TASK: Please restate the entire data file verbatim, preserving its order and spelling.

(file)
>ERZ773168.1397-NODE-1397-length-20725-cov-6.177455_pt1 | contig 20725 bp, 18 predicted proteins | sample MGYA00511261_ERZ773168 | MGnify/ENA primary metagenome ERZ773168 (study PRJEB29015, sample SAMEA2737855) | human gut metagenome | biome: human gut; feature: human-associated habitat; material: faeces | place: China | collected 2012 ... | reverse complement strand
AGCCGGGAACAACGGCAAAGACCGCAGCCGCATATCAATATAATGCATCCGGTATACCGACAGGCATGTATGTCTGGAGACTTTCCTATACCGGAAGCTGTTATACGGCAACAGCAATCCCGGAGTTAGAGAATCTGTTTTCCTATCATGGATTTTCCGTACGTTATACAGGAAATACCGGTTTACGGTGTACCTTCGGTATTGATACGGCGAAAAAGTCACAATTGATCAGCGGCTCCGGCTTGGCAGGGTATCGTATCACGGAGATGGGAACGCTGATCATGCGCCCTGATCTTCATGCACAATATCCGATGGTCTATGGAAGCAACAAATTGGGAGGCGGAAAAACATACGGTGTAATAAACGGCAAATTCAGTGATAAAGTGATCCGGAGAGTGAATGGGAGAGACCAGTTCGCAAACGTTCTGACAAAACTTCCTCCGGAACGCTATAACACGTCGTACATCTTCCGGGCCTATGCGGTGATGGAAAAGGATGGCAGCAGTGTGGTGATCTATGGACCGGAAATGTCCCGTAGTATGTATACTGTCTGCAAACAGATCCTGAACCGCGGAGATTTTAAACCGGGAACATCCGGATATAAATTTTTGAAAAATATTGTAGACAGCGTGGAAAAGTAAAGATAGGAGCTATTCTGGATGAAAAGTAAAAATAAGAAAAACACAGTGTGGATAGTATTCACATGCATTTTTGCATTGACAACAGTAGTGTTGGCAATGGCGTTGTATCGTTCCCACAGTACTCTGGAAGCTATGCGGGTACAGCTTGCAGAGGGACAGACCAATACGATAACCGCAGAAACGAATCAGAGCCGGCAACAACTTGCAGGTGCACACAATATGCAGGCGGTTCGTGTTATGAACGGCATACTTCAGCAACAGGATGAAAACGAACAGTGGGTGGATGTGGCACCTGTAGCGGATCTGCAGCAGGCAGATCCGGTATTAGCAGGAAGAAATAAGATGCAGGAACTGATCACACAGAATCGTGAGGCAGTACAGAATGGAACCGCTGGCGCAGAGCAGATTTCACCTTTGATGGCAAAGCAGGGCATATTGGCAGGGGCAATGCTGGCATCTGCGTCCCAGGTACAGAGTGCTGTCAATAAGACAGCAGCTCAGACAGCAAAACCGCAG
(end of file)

>ERZ773168.1397-NODE-1397-length-20725-cov-6.177455_pt1 | contig 20725 bp, 18 predicted proteins | sample MGYA00511261_ERZ773168 | MGnify/ENA primary metagenome ERZ773168 (study PRJEB29015, sample SAMEA2737855) | human gut metagenome | biome: human gut; feature: human-associated habitat; material: faeces | place: China | collected 2012 ... | reverse complement strand
AGCCGGGAACAACGGCAAAGACCGCAGCCGCATATCAATATAATGCATCCGGTATACCGACAGGCATGTATGTCTGGAGACTTTCCTATACCGGAAGCTGTTATACGGCAACAGCAATCCCGGAGTTAGAGAATCTGTTTTCCTATCATGGATTTTCCGTACGTTATACAGGAAATACCGGTTTACGGTGTACCTTCGGTATTGATACGGCGAAAAAGTCACAATTGATCAGCGGCTCCGGCTTGGCAGGGTATCGTATCACGGAGATGGGAACGCTGATCATGCGCCCTGATCTTCATGCACAATATCCGATGGTCTATGGAAGCAACAAATTGGGAGGCGGAAAAACATACGGTGTAATAAACGGCAAATTCAGTGATAAAGTGATCCGGAGAGTGAATGGGAGAGACCAGTTCGCAAACGTTCTGACAAAACTTCCTCCGGAACGCTATAACACGTCGTACATCTTCCGGGCCTATGCGGTGATGGAAAAGGATGGCAGCAGTGTGGTGATCTATGGACCGGAAATGTCCCGTAGTATGTATACTGTCTGCAAACAGATCCTGAACCGCGGAGATTTTAAACCGGGAACATCCGGATATAAATTTTTGAAAAATATTGTAGACAGCGTGGAAAAGTAAAGATAGGAGCTATTCTGGATGAAAAGTAAAAATAAGAAAAACACAGTGTGGATAGTATTCACATGCATTTTTGCATTGACAACAGTAGTGTTGGCAATGGCGTTGTATCGTTCCCACAGTACTCTGGAAGCTATGCGGGTACAGCTTGCAGAGGGACAGACCAATACGATAACCGCAGAAACGAATCAGAGCCGGCAACAACTTGCAGGTGCACACAATATGCAGGCGGTTCGTGTTATGAACGGCATACTTCAGCAACAGGATGAAAACGAACAGTGGGTGGATGTGGCACCTGTAGCGGATCTGCAGCAGGCAGATCCGGTATTAGCAGGAAGAAATAAGATGCAGGAACTGATCACACAGAATCGTGAGGCAGTACAGAATGGAACCGCTGGCGCAGAGCAGATTTCACCTTTGATGGCAAAGCAGGGCATATTGGCAGGGGCAATGCTGGCATCTGCGTCCCAGGTACAGAGTGCTGTCAATAAGACAGCAGCTCAGACAGCAAAACCGCAG